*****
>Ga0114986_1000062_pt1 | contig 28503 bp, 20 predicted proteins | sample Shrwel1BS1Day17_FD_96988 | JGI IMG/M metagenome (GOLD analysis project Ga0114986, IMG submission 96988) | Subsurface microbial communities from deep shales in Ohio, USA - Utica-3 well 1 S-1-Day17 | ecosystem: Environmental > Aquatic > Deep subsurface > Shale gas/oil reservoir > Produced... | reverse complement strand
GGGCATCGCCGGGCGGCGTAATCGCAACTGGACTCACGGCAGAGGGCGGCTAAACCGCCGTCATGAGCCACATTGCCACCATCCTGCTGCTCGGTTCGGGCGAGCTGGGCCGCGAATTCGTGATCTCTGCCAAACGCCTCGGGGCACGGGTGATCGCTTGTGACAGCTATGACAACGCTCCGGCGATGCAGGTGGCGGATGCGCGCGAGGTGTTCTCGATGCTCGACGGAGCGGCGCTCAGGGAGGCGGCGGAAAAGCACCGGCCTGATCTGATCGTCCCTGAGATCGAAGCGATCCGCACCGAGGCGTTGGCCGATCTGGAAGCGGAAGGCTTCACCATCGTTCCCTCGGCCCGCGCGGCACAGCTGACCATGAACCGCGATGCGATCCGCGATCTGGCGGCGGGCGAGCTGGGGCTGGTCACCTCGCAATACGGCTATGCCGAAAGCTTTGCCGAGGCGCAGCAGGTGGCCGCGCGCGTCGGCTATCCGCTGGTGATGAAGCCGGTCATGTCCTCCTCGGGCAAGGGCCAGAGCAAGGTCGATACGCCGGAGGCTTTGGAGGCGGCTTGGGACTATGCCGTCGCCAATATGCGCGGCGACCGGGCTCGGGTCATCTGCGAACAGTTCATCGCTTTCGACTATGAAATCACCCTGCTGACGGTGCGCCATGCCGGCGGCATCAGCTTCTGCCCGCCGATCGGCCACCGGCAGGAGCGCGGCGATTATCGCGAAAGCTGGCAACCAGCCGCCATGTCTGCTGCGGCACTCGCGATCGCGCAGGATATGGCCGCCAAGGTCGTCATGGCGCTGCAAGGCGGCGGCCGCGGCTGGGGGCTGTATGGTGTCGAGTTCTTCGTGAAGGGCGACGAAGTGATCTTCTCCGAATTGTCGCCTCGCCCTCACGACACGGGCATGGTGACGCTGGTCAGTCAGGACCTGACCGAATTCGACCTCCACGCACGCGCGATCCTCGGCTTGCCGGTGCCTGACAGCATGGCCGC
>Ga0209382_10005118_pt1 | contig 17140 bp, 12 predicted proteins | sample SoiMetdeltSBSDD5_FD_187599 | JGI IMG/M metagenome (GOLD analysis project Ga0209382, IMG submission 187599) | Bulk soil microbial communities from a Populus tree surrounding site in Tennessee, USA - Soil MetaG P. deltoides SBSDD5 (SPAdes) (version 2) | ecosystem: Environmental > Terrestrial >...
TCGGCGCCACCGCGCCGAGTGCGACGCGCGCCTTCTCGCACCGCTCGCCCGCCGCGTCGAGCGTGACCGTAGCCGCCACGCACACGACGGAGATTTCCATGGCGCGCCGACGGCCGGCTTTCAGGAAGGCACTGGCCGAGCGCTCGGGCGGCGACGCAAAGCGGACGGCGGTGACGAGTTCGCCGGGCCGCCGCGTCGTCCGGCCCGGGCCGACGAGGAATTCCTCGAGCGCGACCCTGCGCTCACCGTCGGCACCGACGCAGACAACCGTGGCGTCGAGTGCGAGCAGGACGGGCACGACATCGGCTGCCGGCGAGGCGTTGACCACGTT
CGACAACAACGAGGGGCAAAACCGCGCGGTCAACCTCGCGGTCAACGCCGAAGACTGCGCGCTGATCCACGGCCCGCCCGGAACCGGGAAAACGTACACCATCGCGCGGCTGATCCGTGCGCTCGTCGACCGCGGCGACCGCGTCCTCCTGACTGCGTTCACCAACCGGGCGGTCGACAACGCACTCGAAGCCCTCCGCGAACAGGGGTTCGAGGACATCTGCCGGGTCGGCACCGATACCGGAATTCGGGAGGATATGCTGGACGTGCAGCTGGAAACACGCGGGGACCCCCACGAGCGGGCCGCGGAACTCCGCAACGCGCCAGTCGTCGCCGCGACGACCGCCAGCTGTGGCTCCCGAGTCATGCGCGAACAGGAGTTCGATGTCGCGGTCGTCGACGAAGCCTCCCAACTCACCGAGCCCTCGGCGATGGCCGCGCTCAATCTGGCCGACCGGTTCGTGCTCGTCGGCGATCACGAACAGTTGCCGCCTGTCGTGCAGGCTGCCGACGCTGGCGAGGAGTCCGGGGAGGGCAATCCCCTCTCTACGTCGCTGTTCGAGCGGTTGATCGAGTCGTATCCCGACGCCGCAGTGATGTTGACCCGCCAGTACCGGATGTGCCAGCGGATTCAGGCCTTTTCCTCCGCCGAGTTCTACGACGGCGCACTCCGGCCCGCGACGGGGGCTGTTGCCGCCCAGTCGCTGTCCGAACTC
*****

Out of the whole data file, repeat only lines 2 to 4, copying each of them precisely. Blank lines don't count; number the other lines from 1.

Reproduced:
GGGCATCGCCGGGCGGCGTAATCGCAACTGGACTCACGGCAGAGGGCGGCTAAACCGCCGTCATGAGCCACATTGCCACCATCCTGCTGCTCGGTTCGGGCGAGCTGGGCCGCGAATTCGTGATCTCTGCCAAACGCCTCGGGGCACGGGTGATCGCTTGTGACAGCTATGACAACGCTCCGGCGATGCAGGTGGCGGATGCGCGCGAGGTGTTCTCGATGCTCGACGGAGCGGCGCTCAGGGAGGCGGCGGAAAAGCACCGGCCTGATCTGATCGTCCCTGAGATCGAAGCGATCCGCACCGAGGCGTTGGCCGATCTGGAAGCGGAAGGCTTCACCATCGTTCCCTCGGCCCGCGCGGCACAGCTGACCATGAACCGCGATGCGATCCGCGATCTGGCGGCGGGCGAGCTGGGGCTGGTCACCTCGCAATACGGCTATGCCGAAAGCTTTGCCGAGGCGCAGCAGGTGGCCGCGCGCGTCGGCTATCCGCTGGTGATGAAGCCGGTCATGTCCTCCTCGGGCAAGGGCCAGAGCAAGGTCGATACGCCGGAGGCTTTGGAGGCGGCTTGGGACTATGCCGTCGCCAATATGCGCGGCGACCGGGCTCGGGTCATCTGCGAACAGTTCATCGCTTTCGACTATGAAATCACCCTGCTGACGGTGCGCCATGCCGGCGGCATCAGCTTCTGCCCGCCGATCGGCCACCGGCAGGAGCGCGGCGATTATCGCGAAAGCTGGCAACCAGCCGCCATGTCTGCTGCGGCACTCGCGATCGCGCAGGATATGGCCGCCAAGGTCGTCATGGCGCTGCAAGGCGGCGGCCGCGGCTGGGGGCTGTATGGTGTCGAGTTCTTCGTGAAGGGCGACGAAGTGATCTTCTCCGAATTGTCGCCTCGCCCTCACGACACGGGCATGGTGACGCTGGTCAGTCAGGACCTGACCGAATTCGACCTCCACGCACGCGCGATCCTCGGCTTGCCGGTGCCTGACAGCATGGCCGC
>Ga0209382_10005118_pt1 | contig 17140 bp, 12 predicted proteins | sample SoiMetdeltSBSDD5_FD_187599 | JGI IMG/M metagenome (GOLD analysis project Ga0209382, IMG submission 187599) | Bulk soil microbial communities from a Populus tree surrounding site in Tennessee, USA - Soil MetaG P. deltoides SBSDD5 (SPAdes) (version 2) | ecosystem: Environmental > Terrestrial >...
TCGGCGCCACCGCGCCGAGTGCGACGCGCGCCTTCTCGCACCGCTCGCCCGCCGCGTCGAGCGTGACCGTAGCCGCCACGCACACGACGGAGATTTCCATGGCGCGCCGACGGCCGGCTTTCAGGAAGGCACTGGCCGAGCGCTCGGGCGGCGACGCAAAGCGGACGGCGGTGACGAGTTCGCCGGGCCGCCGCGTCGTCCGGCCCGGGCCGACGAGGAATTCCTCGAGCGCGACCCTGCGCTCACCGTCGGCACCGACGCAGACAACCGTGGCGTCGAGTGCGAGCAGGACGGGCACGACATCGGCTGCCGGCGAGGCGTTGACCACGTT